It's a couple years ago, and this IT pilot fish is getting set for a road trip. The purpose: Visit his company's 30 remote offices for a major networking upgrade.
"We were moving away from a T1-based MPLS network to a hardware-based VPN connection back to the corporate data center with actual direct Internet access," says fish. "I was replacing the network hardware at each location.
"And as long as I was going to be at each site, I thought it would be a good idea to install an inexpensive Wi-Fi access point for guests to get online, or enable our employees with iPhones, iPads and other mobile devices to access the Internet."
Fish's plan is to connect the access points to their own ports on the firewall, so security won't be a problem. And because the Internet connections are pretty fast, he figures they can easily spare the bandwidth to support mobile devices.
It sounds great -- until he brings it up to the CFO for approval.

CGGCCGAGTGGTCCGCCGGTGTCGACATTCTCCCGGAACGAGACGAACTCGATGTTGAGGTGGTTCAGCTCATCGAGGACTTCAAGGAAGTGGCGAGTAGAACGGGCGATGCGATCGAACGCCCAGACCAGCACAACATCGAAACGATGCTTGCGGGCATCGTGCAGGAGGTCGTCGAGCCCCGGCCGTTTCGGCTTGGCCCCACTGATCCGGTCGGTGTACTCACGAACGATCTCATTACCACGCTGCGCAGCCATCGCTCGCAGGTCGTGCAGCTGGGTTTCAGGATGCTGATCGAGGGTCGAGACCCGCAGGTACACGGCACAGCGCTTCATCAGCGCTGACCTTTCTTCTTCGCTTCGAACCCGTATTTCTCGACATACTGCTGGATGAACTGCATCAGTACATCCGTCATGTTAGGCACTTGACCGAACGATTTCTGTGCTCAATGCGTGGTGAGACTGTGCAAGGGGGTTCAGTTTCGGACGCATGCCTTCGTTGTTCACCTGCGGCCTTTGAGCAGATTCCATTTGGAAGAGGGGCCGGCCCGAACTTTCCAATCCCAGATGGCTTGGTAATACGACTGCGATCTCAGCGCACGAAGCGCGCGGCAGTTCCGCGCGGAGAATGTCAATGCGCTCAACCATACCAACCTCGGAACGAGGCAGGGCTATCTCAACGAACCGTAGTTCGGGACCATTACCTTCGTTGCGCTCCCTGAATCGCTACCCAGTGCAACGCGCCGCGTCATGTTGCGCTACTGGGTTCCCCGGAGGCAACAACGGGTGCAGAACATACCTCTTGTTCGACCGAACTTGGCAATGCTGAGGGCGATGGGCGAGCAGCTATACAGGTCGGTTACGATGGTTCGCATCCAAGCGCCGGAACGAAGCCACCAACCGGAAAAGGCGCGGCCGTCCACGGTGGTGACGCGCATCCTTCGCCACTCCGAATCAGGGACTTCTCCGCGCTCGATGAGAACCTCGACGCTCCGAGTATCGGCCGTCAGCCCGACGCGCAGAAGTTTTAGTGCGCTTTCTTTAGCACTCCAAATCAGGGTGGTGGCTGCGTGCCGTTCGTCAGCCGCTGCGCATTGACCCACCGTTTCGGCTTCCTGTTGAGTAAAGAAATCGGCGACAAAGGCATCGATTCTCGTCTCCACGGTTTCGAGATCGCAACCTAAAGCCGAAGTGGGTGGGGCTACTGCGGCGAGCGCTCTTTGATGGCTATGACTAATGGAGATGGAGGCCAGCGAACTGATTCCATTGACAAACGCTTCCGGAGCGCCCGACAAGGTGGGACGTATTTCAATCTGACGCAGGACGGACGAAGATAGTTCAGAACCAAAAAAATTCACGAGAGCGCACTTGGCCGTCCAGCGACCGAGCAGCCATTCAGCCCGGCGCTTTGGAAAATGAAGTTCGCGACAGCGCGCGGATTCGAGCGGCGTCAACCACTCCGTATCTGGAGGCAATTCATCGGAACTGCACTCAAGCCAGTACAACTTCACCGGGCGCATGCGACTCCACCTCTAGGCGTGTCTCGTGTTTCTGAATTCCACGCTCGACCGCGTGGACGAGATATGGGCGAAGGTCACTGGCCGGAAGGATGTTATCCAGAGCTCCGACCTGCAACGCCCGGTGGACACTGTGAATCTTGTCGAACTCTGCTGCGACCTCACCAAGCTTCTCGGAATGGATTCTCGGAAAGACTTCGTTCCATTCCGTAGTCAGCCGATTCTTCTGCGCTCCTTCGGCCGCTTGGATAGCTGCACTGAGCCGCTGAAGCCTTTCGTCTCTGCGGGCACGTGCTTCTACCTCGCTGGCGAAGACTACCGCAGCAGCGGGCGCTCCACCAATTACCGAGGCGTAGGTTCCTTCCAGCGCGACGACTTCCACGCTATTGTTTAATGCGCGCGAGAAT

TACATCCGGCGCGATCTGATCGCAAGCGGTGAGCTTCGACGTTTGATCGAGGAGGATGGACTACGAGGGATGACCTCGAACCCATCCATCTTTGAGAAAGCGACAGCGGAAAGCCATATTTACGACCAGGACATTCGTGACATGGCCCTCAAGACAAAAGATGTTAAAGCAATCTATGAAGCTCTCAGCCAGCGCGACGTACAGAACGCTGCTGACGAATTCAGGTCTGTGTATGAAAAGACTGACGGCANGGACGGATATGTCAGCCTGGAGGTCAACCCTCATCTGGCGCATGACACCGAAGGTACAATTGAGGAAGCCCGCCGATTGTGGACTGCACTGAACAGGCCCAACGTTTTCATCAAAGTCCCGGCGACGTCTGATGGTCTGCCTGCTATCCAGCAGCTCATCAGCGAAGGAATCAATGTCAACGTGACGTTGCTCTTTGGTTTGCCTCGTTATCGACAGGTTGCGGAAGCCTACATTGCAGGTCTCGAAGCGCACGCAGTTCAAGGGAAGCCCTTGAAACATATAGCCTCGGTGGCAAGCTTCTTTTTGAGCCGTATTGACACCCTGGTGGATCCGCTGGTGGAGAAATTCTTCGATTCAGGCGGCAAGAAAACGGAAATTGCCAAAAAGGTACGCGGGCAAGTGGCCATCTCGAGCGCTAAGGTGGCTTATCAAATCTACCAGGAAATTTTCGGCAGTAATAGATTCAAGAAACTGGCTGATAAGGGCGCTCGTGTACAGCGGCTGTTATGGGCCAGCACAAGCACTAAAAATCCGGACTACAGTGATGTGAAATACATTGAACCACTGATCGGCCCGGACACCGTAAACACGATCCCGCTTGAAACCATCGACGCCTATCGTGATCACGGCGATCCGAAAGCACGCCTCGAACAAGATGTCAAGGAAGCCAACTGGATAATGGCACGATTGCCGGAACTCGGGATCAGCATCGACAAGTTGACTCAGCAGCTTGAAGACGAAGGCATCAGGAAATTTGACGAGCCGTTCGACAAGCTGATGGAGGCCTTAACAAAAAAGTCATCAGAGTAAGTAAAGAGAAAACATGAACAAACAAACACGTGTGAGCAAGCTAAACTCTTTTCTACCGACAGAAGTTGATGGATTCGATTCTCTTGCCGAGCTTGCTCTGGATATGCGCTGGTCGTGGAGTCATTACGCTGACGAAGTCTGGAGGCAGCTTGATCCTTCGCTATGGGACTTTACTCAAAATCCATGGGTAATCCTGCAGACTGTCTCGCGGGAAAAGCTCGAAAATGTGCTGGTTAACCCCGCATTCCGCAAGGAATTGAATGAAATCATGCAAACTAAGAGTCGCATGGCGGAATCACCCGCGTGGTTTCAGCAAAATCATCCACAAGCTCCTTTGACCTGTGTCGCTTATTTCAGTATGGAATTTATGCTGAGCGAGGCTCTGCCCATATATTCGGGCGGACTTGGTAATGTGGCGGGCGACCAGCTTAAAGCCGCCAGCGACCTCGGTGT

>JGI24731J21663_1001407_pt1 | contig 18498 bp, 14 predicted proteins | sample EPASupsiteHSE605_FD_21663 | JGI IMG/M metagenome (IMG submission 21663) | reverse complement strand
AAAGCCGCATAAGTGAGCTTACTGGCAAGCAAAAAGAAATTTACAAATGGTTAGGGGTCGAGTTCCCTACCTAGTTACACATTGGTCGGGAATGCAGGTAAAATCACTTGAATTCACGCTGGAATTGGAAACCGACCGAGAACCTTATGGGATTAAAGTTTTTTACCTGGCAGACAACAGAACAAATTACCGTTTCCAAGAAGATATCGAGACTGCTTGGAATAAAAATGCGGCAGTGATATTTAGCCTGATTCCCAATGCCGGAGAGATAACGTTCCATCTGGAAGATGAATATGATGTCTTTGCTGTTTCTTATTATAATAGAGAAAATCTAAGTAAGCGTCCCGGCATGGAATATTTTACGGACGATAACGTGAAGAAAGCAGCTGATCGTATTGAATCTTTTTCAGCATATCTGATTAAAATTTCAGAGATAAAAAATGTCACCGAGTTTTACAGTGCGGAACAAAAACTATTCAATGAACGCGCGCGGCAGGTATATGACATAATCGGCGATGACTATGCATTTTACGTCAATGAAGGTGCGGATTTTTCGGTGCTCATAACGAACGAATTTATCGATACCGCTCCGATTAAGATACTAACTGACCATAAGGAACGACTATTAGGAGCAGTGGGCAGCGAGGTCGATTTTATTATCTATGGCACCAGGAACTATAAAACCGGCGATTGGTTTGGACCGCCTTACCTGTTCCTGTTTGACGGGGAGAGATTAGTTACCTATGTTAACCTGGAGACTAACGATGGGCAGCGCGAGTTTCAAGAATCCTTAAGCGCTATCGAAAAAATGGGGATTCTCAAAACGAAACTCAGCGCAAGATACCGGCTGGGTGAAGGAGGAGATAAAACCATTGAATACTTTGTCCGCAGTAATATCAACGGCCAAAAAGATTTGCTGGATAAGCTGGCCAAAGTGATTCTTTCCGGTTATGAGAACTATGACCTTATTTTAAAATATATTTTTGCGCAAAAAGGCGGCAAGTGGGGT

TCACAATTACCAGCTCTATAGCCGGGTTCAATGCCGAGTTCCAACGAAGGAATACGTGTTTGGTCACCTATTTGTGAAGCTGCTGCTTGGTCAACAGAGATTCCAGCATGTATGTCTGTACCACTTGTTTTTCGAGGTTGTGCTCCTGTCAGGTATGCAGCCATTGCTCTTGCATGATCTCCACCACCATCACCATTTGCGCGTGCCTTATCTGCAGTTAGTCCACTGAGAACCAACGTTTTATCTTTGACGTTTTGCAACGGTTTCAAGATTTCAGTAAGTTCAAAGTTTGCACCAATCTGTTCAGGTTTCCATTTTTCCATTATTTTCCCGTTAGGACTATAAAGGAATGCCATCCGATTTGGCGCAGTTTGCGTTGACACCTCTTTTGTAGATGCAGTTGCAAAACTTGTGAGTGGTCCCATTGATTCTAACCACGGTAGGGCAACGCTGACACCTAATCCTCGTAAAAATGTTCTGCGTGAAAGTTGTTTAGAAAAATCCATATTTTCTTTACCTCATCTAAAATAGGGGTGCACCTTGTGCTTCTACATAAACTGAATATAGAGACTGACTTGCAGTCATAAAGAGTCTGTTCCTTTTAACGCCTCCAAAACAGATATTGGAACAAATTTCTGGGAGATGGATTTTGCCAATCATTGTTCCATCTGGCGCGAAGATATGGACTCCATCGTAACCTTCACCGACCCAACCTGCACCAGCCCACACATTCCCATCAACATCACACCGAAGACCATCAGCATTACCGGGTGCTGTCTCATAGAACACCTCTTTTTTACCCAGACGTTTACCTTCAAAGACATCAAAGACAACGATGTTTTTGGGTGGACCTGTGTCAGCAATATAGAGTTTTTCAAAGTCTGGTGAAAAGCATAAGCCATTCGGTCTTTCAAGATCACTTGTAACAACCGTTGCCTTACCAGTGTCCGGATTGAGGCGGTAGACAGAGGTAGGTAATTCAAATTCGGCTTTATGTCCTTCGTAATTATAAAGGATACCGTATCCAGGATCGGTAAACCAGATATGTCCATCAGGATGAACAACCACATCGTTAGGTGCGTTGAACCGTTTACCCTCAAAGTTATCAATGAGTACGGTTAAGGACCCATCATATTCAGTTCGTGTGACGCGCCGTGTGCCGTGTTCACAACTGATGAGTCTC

I don't think it's worth spending $50 per office to put in Wi-Fi, he tells fish. Why would we even need that?
Fish admits he doesn't know for sure how the Wi-Fi would be used. But a year or two down the road, who knows what it may be needed for? And as long as fish is already going to be onsite, wouldn't it make sense to do this?
Nope, the CFO says -- we don't want to spend the money.
Reports fish, "Since then we have provided iPads -- the kind without cellular access -- to all our sales reps, and have installed an electronic logging system for our truck drivers that uses an Android tablet that needs a Wi-Fi Internet connection to report back to the service provider. We're also using the iPads for video meetings on a weekly basis.
"Good thing I snuck the Wi-Fi access points in anyhow..."
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